“In this comprehensive treatment of the doctrine of the church, Gregg Allison brings a depth of doctrinal reflection, scriptural understanding, and practical wisdom to bear. Interacting with various ecclesiological perspectives throughout church history and today, he provides a balanced, biblical, and up-to-date treatment of topics from the characteristics of the church, to church government, to church ministry―all informed by his understanding of the paradoxical nature of the church as both part of the world and yet looking to another Kingdom. This work will make a major theological contribution to the expanding literature on the doctrine of the church.”
―Justin S. Holcomb, Episcopal Priest; Professor, Reformed Theological Seminary, Orlando, and Gordon-Conwell Theological Seminary; coauthor, Rid of My Disgrace and God Made All of Me; editor, Christian Theologies of Scripture
“Gregg Allison has done evangelicals a great service with a true theology of the church. In the endless stream of books and blogs on technique and pragmatics of doing church, Sojourners and Strangers gives an answer to the question ‘what is a church?’ that is superbly written, soundly biblical, theologically coherent, and practically applicable. His expertise in historical theology and his experience in leadership in a variety of types of churches enrich his profound biblical insights. It is a must read for all who are serious about leadership in the church of Jesus Christ.”
―Gerry Breshears, Professor of Theology and Chair of the Center for Biblical and Theological Studies, Western Seminary; coauthor, Death by Love: Letters from the Cross
About the Author
Gregg R. Allison (PhD, Trinity Evangelical Divinity School) is professor of Christian theology at The Southern Baptist Theological Seminary. He is secretary of the Evangelical Theological Society, a book review editor for the Journal of the Evangelical Theological Society, an elder at Sojourn Community Church, and a theological strategist for Sojourn Network. Allison has taught at several colleges and seminaries, including Western Seminary in Portland, Oregon, and Trinity Evangelical Divinity School in Deerfield, Illinois, and is the author of numerous books, including Historical Theology: An Introduction to Christian Doctrine, Sojourners and Strangers: The Doctrine of the Church, and Roman Catholic Theology and Practice: An Evangelical Assessment.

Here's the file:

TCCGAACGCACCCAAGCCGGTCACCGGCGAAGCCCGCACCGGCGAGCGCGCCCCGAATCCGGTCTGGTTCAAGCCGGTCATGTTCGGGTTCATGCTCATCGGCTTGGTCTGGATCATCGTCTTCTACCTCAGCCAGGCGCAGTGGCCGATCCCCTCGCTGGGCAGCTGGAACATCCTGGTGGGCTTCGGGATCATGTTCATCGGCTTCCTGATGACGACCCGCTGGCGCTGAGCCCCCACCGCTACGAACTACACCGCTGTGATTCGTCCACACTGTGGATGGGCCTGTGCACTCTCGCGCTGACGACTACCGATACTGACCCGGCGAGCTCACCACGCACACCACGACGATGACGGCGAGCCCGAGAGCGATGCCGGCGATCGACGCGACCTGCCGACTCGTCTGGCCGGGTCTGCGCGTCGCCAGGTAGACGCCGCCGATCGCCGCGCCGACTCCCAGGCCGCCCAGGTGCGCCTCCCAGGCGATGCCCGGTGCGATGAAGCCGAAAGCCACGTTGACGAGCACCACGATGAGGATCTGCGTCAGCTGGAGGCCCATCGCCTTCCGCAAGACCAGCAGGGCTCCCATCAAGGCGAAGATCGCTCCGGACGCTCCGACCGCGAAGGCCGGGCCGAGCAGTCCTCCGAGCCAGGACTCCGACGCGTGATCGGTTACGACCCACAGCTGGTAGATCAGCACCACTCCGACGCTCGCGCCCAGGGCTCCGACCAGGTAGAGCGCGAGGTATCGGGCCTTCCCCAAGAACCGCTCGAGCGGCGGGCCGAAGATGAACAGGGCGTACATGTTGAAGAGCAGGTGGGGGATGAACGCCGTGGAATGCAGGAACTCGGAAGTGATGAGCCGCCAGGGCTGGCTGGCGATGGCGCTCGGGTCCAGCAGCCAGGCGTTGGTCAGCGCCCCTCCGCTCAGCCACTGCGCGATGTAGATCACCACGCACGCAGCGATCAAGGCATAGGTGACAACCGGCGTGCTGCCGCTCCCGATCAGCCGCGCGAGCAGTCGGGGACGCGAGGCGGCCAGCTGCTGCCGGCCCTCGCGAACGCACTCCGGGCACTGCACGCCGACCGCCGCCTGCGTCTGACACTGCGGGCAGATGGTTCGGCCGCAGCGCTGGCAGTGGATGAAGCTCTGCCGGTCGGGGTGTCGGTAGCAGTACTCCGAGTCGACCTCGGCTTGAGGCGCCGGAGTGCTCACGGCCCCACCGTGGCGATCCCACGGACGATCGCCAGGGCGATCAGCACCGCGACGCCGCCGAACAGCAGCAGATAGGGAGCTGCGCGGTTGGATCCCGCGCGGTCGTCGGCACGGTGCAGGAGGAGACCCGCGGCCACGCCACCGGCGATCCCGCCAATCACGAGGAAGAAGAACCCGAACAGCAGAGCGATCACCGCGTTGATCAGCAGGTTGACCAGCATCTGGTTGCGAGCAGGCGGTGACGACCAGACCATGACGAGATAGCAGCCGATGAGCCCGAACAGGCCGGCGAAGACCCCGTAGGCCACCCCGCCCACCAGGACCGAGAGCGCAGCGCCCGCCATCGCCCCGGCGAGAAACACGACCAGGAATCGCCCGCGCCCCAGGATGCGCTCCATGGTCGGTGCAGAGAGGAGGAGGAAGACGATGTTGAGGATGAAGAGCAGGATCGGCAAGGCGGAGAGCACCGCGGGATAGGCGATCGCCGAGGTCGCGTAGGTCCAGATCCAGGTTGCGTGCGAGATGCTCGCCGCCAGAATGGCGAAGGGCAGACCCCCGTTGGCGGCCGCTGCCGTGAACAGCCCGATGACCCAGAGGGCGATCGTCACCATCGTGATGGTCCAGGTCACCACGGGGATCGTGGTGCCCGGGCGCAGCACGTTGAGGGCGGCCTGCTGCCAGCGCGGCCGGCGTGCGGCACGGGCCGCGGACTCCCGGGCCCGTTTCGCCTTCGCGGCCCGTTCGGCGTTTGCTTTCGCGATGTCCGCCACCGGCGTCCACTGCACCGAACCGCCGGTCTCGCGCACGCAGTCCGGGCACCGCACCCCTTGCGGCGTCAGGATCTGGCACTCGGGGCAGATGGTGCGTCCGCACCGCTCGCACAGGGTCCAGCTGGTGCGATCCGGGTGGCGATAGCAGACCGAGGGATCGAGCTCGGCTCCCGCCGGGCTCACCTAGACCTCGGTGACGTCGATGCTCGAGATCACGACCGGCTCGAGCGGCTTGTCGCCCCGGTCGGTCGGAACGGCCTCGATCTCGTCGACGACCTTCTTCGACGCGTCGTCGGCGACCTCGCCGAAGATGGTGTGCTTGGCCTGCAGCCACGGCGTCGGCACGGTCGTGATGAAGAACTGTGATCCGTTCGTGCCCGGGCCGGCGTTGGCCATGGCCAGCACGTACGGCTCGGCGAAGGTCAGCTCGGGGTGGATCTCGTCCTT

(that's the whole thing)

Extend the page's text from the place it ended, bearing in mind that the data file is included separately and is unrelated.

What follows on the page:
John S. Feinberg (PhD, University of Chicago) is department chair and professor of biblical and systematic theology at Trinity Evangelical Divinity School. He is the author of Ethics for a Brave New World (with Paul D. Feinberg) and is general editor of Crossway’s Foundations of Evangelical Theology series.
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Six majors themes form the skeletal structure of Sojourners and Strangers.
Part One: Foundational Issues
Allison introduces the subject of ecclesiology and underscores his presuppositions at the outset: "I firmly maintain that the source - the sole source - and the starting point of our theology is Scripture, the Word of God. He presents the basic idea of the church, which is "the people of God ... the communion of the saints ... and is composed of particular people: 'sojourners and strangers.'"
The author presents his methodology for ecclesiology. Realizing that one's approach in this area has broad implications, Allison contrasts theological methods that embrace continuity and discontinuity between the testaments. He stands somewhere in the middle of this debate by describing himself as one who embraces a moderate discontinuity, what some have described as progressive dispensationalism. His conviction has a bearing on his view that concerns the origin of the church and the relationship between the church, Israel, and the ordinance of baptism. This hermeneutical criteria is a helpful backdrop that serves the rest of the book well.
Part Two: The Biblical Vision - Characteristics of the Church
Here the author studies the inception of the church and her relationship to Israel and the kingdom of God. Allison makes his position clear: "Because of the identity of the new covenant partners - God and Christ-followers - I draw the conclusion that the church began at Pentecost and did not exist prior to that monumental event." While writing from a Reformed framework, the "line in the sand is drawn" by distinguishing himself from main stream Covenant theology. The argument is straightforward: "But these faithful and obedient followers of Jehovah, these people of God, did not constitute the church. Yes, God's work of redemption began with Adam. Yes, God's promise to bless all human beings through a particular nation was made to Abraham. Yes, God's covenant with the particular people of Israel was given specific expression on Mount Sinai with Moses. But the people of God post-Adamic covenant, post-Abrahamic covenant, and post-old/Mosaic covenant - up to the new covenant - did not constitute the church."